Article • Eco-friendly power source
‘Greener’ mini-batteries to power medical devices
More than 15 billion batteries are sent to landfill sites every year – technology that converts glucose and oxygen into electricity has the potential to reduce this waste and serve as a sustainable alternative power source for medical devices such as pacemakers, glucose monitors and pregnancy kits.
Report: Mark Nicholls
Visitors at the recent Medica/Compamed conference were introduced to the innovative approach and its possibilities by French-based company BeFC at the “Powering the future – Energy generation with papers and enzymes” session. Dr Jules Hammond, CEO of BeFC, described the technology as part of a new wave of smart and connected devices for patient monitoring, glucose monitoring, fertility testing and connected packaging. With an estimate of 50 billion connected units in 2020, this is expected to be a growing market within the industry.
Many of these devices can operate with low power consumption. Dr Hammond proposed that sustainable and clean energy alternatives can be used to power these machines, replacing conventional miniature batteries that often contain toxic materials. The eco-friendly paper-based fuel cells are ultra-thin, lightweight and flexible. Energy is generated via enzymatic reactions and stored using glucose and oxygen, avoiding the use of toxic materials and environmental pollution long after the batteries have been discarded.
Recharging through resources in the bloodstream
The sustainable power cells developed by BeFC are flexible, lightweight and appropriate for wearable and implantable devices, the company’s CEO pointed out. ‘We use enzymes to convert glucose and oxygen into electricity, very much a bioinspired solution.’ The glucose and oxygen can be harvested from the bloodstream and power items such as pacemakers and insulin pumps, with the biofuel cells being activated by biological fluids such as blood, sweat, or urine. Dr Hammond also presented a "blister reservoir" as an alternative mode of activation, with the technology able to last for days or even months, depending on use case. The power source can also be sterilised with no obvious signs of degradation, he pointed out.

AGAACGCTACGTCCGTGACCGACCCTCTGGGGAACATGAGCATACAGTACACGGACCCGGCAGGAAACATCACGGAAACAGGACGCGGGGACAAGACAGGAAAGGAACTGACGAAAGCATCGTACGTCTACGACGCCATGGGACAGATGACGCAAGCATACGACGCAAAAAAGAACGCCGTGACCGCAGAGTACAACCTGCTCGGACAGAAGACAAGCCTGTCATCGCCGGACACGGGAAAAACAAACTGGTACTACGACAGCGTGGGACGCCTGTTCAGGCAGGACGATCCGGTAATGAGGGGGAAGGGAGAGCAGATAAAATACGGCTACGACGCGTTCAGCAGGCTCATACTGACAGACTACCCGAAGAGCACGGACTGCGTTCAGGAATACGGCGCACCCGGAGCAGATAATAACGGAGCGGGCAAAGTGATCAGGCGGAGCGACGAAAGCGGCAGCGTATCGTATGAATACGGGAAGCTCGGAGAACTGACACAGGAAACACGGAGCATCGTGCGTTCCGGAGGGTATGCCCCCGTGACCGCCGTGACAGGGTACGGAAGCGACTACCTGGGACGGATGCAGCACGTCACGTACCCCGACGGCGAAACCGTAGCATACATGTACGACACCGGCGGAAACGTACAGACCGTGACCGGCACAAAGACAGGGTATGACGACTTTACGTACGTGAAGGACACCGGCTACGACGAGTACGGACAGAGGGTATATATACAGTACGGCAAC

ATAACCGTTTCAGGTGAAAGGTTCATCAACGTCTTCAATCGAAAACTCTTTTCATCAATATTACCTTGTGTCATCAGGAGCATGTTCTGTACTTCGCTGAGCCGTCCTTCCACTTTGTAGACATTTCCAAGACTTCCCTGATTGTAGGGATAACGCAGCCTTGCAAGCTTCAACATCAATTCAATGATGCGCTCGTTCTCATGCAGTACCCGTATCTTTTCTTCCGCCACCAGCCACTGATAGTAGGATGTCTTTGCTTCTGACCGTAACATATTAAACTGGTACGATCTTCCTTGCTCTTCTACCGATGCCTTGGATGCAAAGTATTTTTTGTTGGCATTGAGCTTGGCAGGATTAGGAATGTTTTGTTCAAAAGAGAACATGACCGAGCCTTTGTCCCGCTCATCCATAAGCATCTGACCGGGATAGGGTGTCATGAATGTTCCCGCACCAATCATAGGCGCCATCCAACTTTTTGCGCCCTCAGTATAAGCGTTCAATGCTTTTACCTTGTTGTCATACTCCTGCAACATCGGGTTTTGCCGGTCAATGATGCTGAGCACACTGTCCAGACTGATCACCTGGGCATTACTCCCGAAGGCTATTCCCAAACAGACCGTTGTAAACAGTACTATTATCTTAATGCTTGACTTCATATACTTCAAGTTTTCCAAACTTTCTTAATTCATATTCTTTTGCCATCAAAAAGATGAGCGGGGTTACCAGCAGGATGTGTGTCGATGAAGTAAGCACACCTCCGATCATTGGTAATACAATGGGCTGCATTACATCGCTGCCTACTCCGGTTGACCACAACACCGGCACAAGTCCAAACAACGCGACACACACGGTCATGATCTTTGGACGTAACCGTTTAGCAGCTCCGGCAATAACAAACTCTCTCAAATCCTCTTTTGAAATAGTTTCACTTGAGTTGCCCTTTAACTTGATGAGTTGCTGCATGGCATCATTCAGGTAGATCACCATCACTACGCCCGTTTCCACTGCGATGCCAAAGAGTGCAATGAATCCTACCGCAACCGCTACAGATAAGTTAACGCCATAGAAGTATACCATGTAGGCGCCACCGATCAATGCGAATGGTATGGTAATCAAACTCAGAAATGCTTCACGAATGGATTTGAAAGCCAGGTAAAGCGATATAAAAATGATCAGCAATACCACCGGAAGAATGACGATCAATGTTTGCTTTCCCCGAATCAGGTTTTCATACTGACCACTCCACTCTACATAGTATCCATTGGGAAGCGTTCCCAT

The fuel cells are constructed as a stack of cellulose and carbon layers. Its function is based on the use of different enzymes immobilised on the electrodes. One enzyme is used to oxidise glucose, liberating electrons, which are harvested through the electrode. A different enzyme then reduces oxygen into water, which pulls electrons through the electrical circuit with the combination of the two half-cell reactions creating the biofuel cell.
Reliable even when the lights go out
The shape and size of the paper biofuel cell can be adjusted or enlarged as necessary. Current models are 600 microns in thickness, with plans to reduce to 250 microns in 2022. Dr Hammond reported that his company is working with partners to scale up their production from a robotic sheet-to-sheet process to a roll-to-roll process.
A major obstacle that prevents many green and flexible energy sources from use in wearables is their tendency to produce only unreliable power output. As an example, photovoltaics require exposure to direct light to achieve useful power densities – this makes the technology unsuitable for devices worn underneath garments. Due to their structure, the batteries developed by BeFC are not limited in this way, the CEO pointed out.
He expressed confidence in the technology developed by his team of engineers, scientists and problem-solvers, with academic backgrounds in biosensors, printed batteries and paper microfluids. ‘What we are looking to do is provide smart and connected devices that represent the minimal environmental amount of impact.’ Dr Hammond expressed his belief that medical application will become a major market for these low-cost, green platforms, which will combine metal-free and plastic-free energy solutions with printed electronics.
Dr Jules Hammond is CEO and cofounder of BeFC. Having completed his BEng and MEng degrees in electronic engineering, he continued his studies, completing a PhD in nanofabricated biosensors at the University of Bath in the UK and then joined the group of Dr Serge Cosnier at Grenoble to develop novel biofuel cells. As a CEO, Dr Hammond is focused on hiring talent to build an interdisciplinary team of problem-solvers. He develops the strategy to guide the company towards its mission of replacing conventional miniature batteries with eco-friendly technology, to provide a sustainable energy solution for low-power electronics.